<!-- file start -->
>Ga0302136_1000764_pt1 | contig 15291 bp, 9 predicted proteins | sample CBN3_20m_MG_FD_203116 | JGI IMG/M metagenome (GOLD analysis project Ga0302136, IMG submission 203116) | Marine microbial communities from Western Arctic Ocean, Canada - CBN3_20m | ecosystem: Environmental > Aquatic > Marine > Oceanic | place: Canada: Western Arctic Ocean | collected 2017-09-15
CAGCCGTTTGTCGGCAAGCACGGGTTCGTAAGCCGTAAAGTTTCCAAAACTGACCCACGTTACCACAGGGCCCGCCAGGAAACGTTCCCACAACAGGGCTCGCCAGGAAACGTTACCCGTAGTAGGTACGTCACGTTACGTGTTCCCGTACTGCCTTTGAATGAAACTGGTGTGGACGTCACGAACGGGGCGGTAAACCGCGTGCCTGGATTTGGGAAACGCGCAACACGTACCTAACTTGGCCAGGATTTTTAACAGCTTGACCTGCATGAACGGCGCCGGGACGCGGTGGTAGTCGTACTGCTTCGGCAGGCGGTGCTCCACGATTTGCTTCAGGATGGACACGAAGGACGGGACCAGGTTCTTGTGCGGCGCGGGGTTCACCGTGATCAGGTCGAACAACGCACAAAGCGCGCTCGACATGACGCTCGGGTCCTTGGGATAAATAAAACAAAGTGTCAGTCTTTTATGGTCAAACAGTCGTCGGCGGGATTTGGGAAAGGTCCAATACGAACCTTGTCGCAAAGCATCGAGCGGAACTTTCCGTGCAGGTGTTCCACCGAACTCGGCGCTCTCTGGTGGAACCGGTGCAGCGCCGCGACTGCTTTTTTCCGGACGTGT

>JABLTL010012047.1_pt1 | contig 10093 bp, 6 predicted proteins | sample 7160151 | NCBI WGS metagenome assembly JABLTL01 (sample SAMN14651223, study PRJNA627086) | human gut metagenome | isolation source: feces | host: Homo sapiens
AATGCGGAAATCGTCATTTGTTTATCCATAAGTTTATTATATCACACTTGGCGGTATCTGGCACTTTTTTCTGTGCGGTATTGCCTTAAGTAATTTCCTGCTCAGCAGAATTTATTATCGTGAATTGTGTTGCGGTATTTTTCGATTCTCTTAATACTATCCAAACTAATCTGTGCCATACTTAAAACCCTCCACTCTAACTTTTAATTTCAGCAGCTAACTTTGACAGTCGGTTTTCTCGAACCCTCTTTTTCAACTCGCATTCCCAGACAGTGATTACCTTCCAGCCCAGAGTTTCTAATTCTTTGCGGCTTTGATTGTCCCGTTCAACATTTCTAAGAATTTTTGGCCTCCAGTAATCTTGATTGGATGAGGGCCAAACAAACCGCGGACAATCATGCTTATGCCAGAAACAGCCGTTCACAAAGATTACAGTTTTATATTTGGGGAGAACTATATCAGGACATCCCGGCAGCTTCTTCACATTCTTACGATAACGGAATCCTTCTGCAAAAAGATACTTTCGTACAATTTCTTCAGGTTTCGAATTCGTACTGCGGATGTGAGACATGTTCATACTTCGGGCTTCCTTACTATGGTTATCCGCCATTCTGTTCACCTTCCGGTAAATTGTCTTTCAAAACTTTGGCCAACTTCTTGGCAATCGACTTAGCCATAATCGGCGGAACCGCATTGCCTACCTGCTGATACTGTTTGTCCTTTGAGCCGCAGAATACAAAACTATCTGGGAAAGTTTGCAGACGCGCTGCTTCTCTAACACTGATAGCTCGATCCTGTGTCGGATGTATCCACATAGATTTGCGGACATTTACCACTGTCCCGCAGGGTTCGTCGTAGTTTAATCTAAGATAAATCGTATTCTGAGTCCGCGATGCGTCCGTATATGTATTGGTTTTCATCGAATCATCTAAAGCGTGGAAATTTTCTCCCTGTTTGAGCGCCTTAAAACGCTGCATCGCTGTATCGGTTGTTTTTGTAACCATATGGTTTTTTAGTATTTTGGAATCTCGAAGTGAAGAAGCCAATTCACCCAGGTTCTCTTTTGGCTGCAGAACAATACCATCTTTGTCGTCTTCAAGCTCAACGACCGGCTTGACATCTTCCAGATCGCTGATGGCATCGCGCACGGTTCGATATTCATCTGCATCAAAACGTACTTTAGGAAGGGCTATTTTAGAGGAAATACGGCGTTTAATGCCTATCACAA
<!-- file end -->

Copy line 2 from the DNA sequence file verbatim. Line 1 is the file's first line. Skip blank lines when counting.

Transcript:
CAGCCGTTTGTCGGCAAGCACGGGTTCGTAAGCCGTAAAGTTTCCAAAACTGACCCACGTTACCACAGGGCCCGCCAGGAAACGTTCCCACAACAGGGCTCGCCAGGAAACGTTACCCGTAGTAGGTACGTCACGTTACGTGTTCCCGTACTGCCTTTGAATGAAACTGGTGTGGACGTCACGAACGGGGCGGTAAACCGCGTGCCTGGATTTGGGAAACGCGCAACACGTACCTAACTTGGCCAGGATTTTTAACAGCTTGACCTGCATGAACGGCGCCGGGACGCGGTGGTAGTCGTACTGCTTCGGCAGGCGGTGCTCCACGATTTGCTTCAGGATGGACACGAAGGACGGGACCAGGTTCTTGTGCGGCGCGGGGTTCACCGTGATCAGGTCGAACAACGCACAAAGCGCGCTCGACATGACGCTCGGGTCCTTGGGATAAATAAAACAAAGTGTCAGTCTTTTATGGTCAAACAGTCGTCGGCGGGATTTGGGAAAGGTCCAATACGAACCTTGTCGCAAAGCATCGAGCGGAACTTTCCGTGCAGGTGTTCCACCGAACTCGGCGCTCTCTGGTGGAACCGGTGCAGCGCCGCGACTGCTTTTTTCCGGACGTGT